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Sleeping Bags - 2012 / Crew 1st aid kit
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David Faver
(LonghornDave) - F
Sleeping Bags - 2012 / Crew 1st aid kit on 06/26/2012 19:21:48 MDT Print View

I have a nice sleeping bag I purchased at REI a few years back.

It's a 20 degree bag, and weighs a bit less than 3 pounds in its stuff sack.

I have been checking NOAA weather, which supposedly allows one to see
a forecast for anywhere. According to NOAA, the highs at the top of Phillips
have been in the mid 70s, and lows in the mid 50s. My bag would seem to be

We hit the trail on the 4th of July.

I am the crew medic, and I am carrying about 3.5 pounds of bulky supplies. I may
lighten this up as well, but I have everything they put on my list when I did
wilderness 1st aid. The 2 biggest items are the Sam Splint (a formable splint that
you can cut with scissors) and a single instant ice pack. Other than that, it's just items on the list.

A big part of my concern is also bulk. My food/tent partner dropped just a couple of
weeks ago due a motorcycle accident, so I am also hauling a 1-man tent and will be
casting off (or giving to kids) the extra food. My pack is a 75 liter REI Crestrail. It weighs in at 41 pounds with 4 liter of water and and everything I plan to take to Philmont, other than food.

I am in good shape and can take it, but am concerned with space. Is 2012 just a warm year, or is NOAA lying to me?

2012 on 06/26/2012 19:33:43 MDT Print View

half the country is having multi day highs above 100f, unprecedented. It was 105 again today where I am, at 5000'. No, I wouldnt say NOAA was lying to you, its freaking hot.

Link .
(annapurna) - MLife
Re: Sleeping Bags - 2012 / Crew 1st aid kit on 06/26/2012 19:47:22 MDT Print View

david richardson
(drichi) - MLife

Locale: midwest
Philmont weather on 06/27/2012 07:21:13 MDT Print View

I have also been watching the NOAA site. The best and most accurate that I have seen has been the weather channel forecast for angle fire resort. The actual low this am was 42 degrees. The NOAA forecast was for a low of 55. The forecast for angle fire resort is a good mirror of the back country weather at philmont. dave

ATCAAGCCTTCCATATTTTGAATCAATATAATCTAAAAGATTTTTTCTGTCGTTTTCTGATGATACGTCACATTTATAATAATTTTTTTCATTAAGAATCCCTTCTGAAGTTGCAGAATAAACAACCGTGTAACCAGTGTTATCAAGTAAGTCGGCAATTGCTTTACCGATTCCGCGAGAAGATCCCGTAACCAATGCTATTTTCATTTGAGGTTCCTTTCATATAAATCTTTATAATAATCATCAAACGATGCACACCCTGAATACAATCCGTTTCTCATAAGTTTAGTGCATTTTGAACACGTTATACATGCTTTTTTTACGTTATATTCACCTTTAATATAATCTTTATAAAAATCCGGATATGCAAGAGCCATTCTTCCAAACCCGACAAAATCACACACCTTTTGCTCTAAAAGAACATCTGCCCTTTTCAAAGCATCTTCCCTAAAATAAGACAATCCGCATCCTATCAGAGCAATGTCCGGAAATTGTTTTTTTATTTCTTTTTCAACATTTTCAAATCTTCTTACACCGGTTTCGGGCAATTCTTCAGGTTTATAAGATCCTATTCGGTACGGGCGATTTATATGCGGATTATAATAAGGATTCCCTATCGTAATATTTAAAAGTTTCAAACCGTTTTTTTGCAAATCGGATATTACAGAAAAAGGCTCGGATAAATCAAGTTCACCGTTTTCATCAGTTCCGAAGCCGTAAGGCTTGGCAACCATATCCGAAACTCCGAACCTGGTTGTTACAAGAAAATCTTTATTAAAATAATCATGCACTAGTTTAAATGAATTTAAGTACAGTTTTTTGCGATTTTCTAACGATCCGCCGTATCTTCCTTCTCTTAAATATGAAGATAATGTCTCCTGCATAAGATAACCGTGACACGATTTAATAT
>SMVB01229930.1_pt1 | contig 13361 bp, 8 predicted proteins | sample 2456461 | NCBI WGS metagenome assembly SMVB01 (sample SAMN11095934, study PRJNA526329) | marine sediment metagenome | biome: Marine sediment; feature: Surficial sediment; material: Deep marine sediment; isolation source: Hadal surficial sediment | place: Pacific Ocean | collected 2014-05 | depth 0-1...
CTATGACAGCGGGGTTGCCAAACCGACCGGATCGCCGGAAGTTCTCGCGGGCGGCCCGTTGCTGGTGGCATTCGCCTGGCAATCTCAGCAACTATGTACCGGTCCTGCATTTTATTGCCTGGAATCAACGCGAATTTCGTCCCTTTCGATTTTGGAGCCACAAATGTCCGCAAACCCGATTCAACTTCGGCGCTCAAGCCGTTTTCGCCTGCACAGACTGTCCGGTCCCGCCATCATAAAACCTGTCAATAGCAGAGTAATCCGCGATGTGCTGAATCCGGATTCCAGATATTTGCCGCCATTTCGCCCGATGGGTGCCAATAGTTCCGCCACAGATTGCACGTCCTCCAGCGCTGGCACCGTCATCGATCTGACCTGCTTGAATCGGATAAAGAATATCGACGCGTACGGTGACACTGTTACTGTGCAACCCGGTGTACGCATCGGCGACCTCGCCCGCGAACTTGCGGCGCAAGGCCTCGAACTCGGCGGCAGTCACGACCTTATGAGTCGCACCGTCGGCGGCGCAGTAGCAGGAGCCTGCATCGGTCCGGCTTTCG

David Faver
(LonghornDave) - F
Thanks Dave on 06/27/2012 09:53:46 MDT Print View

The Angelfire data looks more in line with what I might expect.

I think I will stick with the REI bag. I am not going to spend well over
$100 to lose about a pound.

I'm sure the Ranger will go through the 1st aid bag and have suggestions as
to what we might leave behind.

One nice thing is that most of the scouts on my trek are 17 and strong.
I went in 2005 with a very young crew, and some of them really struggled.
The 1st aid kit should be all I carry in terms of crew gear.

Scott Bentz
(scottbentz) - MLife

Locale: Southern California
3.5 Lbs. for stuff you will never use? on 06/29/2012 15:17:40 MDT Print View

"I am the crew medic, and I am carrying about 3.5 pounds of bulky supplies. I may
lighten this up as well, but I have everything they put on my list when I did
wilderness 1st aid."

I have taken those classes too! Just because you are the medic doesn't mean you have to carry all of the stuff. Spread it out amongst the kids. Also, do you really need a SAM Splint, rolls of tape, lots of gloves, on and on. I think we still just took what each kid wanted to take. Philmont scares people because they are out for 12 days. However, you really are never that far away from a staffed camp and help. I would certainly cut that weight down. Don't let your Ranger do it because they will probably let you take it all.

philmont on 06/29/2012 15:57:26 MDT Print View

Most are not really out for 12 days at philmont. You do a couple of nights on trail, and spend the rest at staffed camps and activities locations. Usually no more than one night on trail at a time. Starting this yr most are now even re-supplied every 3 days.

Depends on choice of trek, but generally its not exactly difficult backpacking, and you really arent far from help ever. It is a safe, experience for the majority of people, in a controlled setting, with fun side activities (that are really the best part).

Its quite a bit different from taking on the JMT. Just sayin.

Edited by livingontheroad on 06/29/2012 16:52:38 MDT.

bill berklich

Locale: Northern Mid-West
Don't count on the Ranger on 07/03/2012 04:25:48 MDT Print View

First, I’m surprised that your Crew Leader did not designate a Scout to be the Crew Medic. He is the one to carry the kit and to have “Sick Call” at least once a day to check for problems. You should be standing behind him offering guidance and tips and step in for serious issues. Philmont really is about the boys “doing” and the adults “advising”. Second, don't count on your Ranger to cut your pack weight. Most will just ask if you have a kit and check it off. The very few others may ask you to open it but they cannot comment on what you are taking, just what you may be missing. You are only out for a few days and never that far from help (4-6 miles and a jeep trail back) so you job is to stabilize your patient and wait for professional. That being said you will have multiple sets of hiking poles so do you really need a SAM splint? All of those gloves really needed? For minor cuts and abrasions your boys should be taking care of themselves and these are the most often found problem after blisters. Do you really need surgical shears? A small swiss army knife with scissors and tweezers will cut your weight. And why take dozens of band-aid strips? Each Scout should have 6-8 of these, alcohol prep pads and antibiotic cream as well as moleskin & Duck Tape. Duck Tape and pole sections make great splints (and a couple of Popsicle sticks for a finger).

Hope you have fun – we are stepping off on the July 16 – Trek#20 Good Luck.